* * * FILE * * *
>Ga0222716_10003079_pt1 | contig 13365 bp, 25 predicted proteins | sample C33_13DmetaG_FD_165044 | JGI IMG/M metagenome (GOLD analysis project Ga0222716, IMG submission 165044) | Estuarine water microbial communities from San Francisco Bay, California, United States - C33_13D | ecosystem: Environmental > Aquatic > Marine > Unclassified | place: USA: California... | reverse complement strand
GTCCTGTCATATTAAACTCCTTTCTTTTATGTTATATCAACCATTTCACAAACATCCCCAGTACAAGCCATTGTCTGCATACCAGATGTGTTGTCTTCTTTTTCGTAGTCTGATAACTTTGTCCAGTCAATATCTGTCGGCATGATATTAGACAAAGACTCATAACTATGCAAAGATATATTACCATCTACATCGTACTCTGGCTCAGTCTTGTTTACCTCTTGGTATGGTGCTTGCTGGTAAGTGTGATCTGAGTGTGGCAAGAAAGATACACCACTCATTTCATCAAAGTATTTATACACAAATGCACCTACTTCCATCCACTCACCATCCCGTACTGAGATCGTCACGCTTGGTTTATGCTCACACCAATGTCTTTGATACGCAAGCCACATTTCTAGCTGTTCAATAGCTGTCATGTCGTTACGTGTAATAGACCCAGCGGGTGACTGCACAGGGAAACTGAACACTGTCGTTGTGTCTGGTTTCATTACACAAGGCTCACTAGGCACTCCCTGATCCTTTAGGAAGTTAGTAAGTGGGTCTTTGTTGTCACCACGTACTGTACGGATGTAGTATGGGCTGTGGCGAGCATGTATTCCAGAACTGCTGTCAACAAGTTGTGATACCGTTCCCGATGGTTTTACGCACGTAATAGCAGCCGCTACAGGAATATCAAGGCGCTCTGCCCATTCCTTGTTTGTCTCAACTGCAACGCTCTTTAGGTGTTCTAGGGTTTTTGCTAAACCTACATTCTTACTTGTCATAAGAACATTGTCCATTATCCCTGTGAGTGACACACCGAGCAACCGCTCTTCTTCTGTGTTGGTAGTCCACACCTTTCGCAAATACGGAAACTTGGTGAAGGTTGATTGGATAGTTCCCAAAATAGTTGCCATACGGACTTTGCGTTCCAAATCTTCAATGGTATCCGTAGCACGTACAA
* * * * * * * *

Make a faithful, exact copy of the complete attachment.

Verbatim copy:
>Ga0222716_10003079_pt1 | contig 13365 bp, 25 predicted proteins | sample C33_13DmetaG_FD_165044 | JGI IMG/M metagenome (GOLD analysis project Ga0222716, IMG submission 165044) | Estuarine water microbial communities from San Francisco Bay, California, United States - C33_13D | ecosystem: Environmental > Aquatic > Marine > Unclassified | place: USA: California... | reverse complement strand
GTCCTGTCATATTAAACTCCTTTCTTTTATGTTATATCAACCATTTCACAAACATCCCCAGTACAAGCCATTGTCTGCATACCAGATGTGTTGTCTTCTTTTTCGTAGTCTGATAACTTTGTCCAGTCAATATCTGTCGGCATGATATTAGACAAAGACTCATAACTATGCAAAGATATATTACCATCTACATCGTACTCTGGCTCAGTCTTGTTTACCTCTTGGTATGGTGCTTGCTGGTAAGTGTGATCTGAGTGTGGCAAGAAAGATACACCACTCATTTCATCAAAGTATTTATACACAAATGCACCTACTTCCATCCACTCACCATCCCGTACTGAGATCGTCACGCTTGGTTTATGCTCACACCAATGTCTTTGATACGCAAGCCACATTTCTAGCTGTTCAATAGCTGTCATGTCGTTACGTGTAATAGACCCAGCGGGTGACTGCACAGGGAAACTGAACACTGTCGTTGTGTCTGGTTTCATTACACAAGGCTCACTAGGCACTCCCTGATCCTTTAGGAAGTTAGTAAGTGGGTCTTTGTTGTCACCACGTACTGTACGGATGTAGTATGGGCTGTGGCGAGCATGTATTCCAGAACTGCTGTCAACAAGTTGTGATACCGTTCCCGATGGTTTTACGCACGTAATAGCAGCCGCTACAGGAATATCAAGGCGCTCTGCCCATTCCTTGTTTGTCTCAACTGCAACGCTCTTTAGGTGTTCTAGGGTTTTTGCTAAACCTACATTCTTACTTGTCATAAGAACATTGTCCATTATCCCTGTGAGTGACACACCGAGCAACCGCTCTTCTTCTGTGTTGGTAGTCCACACCTTTCGCAAATACGGAAACTTGGTGAAGGTTGATTGGATAGTTCCCAAAATAGTTGCCATACGGACTTTGCGTTCCAAATCTTCAATGGTATCCGTAGCACGTACAA